Cliff Bleszinski was offered an opportunity to work on the Silent Hill franchise by Hideo Kojima, vice president of Konami Digital Entertainment.[26] "I was flattered but declined," he wrote on Twitter.[26] In May 2016, he joined the board of advisers for Fig, a mixed crowd-funding/investment platform for video games.[27]

On May 14, 2018, Bleszinski announced the dissolution of Boss Key Productions, citing lackluster sales.[28]

Personal life[edit]

Cliff is married to Lauren Bleszinski (née Berggren), a former professional gamer and id Software employee.[29] One of his brothers[a] is Tyler Bleszinski, the founder of Polygon sister site and Vox Media progenitor SB Nation.[30] Their father, who died when Cliff was 15,[31] was an engineer for Polaroid.[1] The nickname "CliffyB" was given to him derogatorily by "some jock kid" when he was a shy teenager; he then took it and developed a tougher persona around it.[1] However, in 2008 he expressed a desire to retire the moniker, saying it's "time to grow up a bit".[32] On April 12, 2010, he appeared on NBC's Late Night with Jimmy Fallon, where he showed the debut trailer for Gears of War 3 and cited Space Invaders as the game that initially inspired him.[33][34]

In 1988, at 13, Cliff appeared in the first issue of Nintendo Power for earning the high score of 9,999,950 in Super Mario Bros.[1][35] Regarding the achievement, in a 2017 interview with Rolling Stone he commented: "That was probably one of the moments when I realized, deep-down and subconsciously, I wanted to be a "name" in this business of video games."[7] He also went to the Nintendo World Championships when he was 15, coming in second in Massachusetts.[36] In 2000, PC Gamer called Bleszinski one of the "Next Game Gods" in its November issue, believing that he would eventually become an "industry legend."[14] Wired magazine awarded him a Rave Award in 2007 for his work on Gears of War.[37]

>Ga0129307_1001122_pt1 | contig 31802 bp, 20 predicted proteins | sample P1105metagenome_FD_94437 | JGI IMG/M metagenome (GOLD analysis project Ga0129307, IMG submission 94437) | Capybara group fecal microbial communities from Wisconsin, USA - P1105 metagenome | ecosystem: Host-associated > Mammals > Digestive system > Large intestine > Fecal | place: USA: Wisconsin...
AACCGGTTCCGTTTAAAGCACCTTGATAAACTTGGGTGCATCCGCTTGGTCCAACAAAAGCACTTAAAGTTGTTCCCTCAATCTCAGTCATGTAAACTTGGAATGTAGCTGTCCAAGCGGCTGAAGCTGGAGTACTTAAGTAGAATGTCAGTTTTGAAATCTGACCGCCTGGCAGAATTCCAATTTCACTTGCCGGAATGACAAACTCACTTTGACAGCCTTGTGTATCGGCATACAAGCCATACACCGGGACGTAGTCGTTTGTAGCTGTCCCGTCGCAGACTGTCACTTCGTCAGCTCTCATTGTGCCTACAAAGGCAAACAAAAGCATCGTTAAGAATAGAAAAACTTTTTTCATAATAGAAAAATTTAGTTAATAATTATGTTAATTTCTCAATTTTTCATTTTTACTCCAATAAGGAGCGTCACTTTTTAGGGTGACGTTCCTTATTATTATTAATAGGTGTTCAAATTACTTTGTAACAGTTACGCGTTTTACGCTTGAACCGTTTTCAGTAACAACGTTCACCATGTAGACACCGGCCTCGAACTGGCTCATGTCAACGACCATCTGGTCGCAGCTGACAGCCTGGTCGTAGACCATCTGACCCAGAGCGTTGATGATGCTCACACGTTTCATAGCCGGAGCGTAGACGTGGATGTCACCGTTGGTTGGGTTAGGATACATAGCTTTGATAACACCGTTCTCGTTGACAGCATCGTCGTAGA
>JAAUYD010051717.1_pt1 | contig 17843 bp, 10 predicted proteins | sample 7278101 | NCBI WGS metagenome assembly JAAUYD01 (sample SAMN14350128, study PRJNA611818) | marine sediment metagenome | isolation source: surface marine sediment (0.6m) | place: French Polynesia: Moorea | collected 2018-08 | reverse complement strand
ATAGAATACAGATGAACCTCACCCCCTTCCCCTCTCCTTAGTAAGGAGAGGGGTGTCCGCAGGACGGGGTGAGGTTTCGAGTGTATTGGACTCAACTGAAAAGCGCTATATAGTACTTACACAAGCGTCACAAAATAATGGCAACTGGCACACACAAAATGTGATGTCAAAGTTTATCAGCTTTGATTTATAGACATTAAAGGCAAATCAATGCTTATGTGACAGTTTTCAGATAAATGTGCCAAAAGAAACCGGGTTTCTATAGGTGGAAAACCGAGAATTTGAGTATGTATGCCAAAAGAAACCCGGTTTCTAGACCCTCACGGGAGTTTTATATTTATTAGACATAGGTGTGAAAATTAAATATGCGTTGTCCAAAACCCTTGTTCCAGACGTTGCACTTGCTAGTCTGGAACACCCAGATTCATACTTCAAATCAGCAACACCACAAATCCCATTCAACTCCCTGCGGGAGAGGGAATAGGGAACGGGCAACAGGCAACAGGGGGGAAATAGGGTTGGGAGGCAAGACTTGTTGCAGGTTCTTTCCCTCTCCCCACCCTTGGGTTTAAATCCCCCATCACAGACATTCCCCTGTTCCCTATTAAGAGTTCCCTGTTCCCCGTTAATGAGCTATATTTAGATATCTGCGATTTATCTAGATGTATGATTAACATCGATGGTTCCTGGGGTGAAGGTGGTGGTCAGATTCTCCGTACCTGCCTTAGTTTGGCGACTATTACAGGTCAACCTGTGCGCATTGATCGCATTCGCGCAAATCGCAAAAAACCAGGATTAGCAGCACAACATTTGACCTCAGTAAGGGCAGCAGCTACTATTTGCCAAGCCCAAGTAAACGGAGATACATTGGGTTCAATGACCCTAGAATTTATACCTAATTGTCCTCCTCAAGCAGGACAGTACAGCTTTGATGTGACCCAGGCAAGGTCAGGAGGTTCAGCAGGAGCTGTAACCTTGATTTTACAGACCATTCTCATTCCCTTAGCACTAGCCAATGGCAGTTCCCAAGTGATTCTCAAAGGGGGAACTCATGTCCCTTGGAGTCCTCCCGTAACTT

Bleszinski has opened two bars in Raleigh, North Carolina, one in 2014, called The Station,[2] and another one in 2015, The Raleigh Beer Garden.[38]

Bleszinski stated that he is an atheist.[39]

Credits[edit]

Bleszinski at PAX Prime 2012

Video games[edit]

Filmography[edit]

Notes[edit]

  1. ^ His other brother is Greg Bleszinski.[1]

References[edit]

  1. ^ a b c d e f g h Bissell, Tom (November 3, 2008). "The Grammar of Fun". The New Yorker. Condé Nast. Archived from the original on December 24, 2014. Retrieved December 24, 2014. 
  2. ^ a b Gaudiosi, John (July 22, 2014). "From Gears to Beers: A Video Game Mogul Opens a Restaurant". Men's Journal. Archived from the original on July 27, 2014. Retrieved July 28, 2014. 
  3. ^ Ashcraft, Brian (April 8, 2010). "Why We Call Him Dude Huge". Kotaku. Archived from the original on September 17, 2012. Retrieved October 3, 2012. 
  4. ^ Alexander, Leigh (February 18, 2014). "With new perspective on life and games, Cliff Bleszinski plots next move". Gamasutra. Archived from the original on June 28, 2017. Retrieved July 13, 2017. 
  5. ^ Gaudiosi, John (July 21, 2014). "Interview: Legendary designer Cliff Bleszinski discusses the future of free-to-play shooters". PC World. International Data Group. Archived from the original on October 15, 2014. Retrieved October 9, 2014. 
  6. ^ a b Freeman, Will (December 5, 2011). "FAQ: Cliff Bleszinski". Develop. Retrieved July 21, 2017.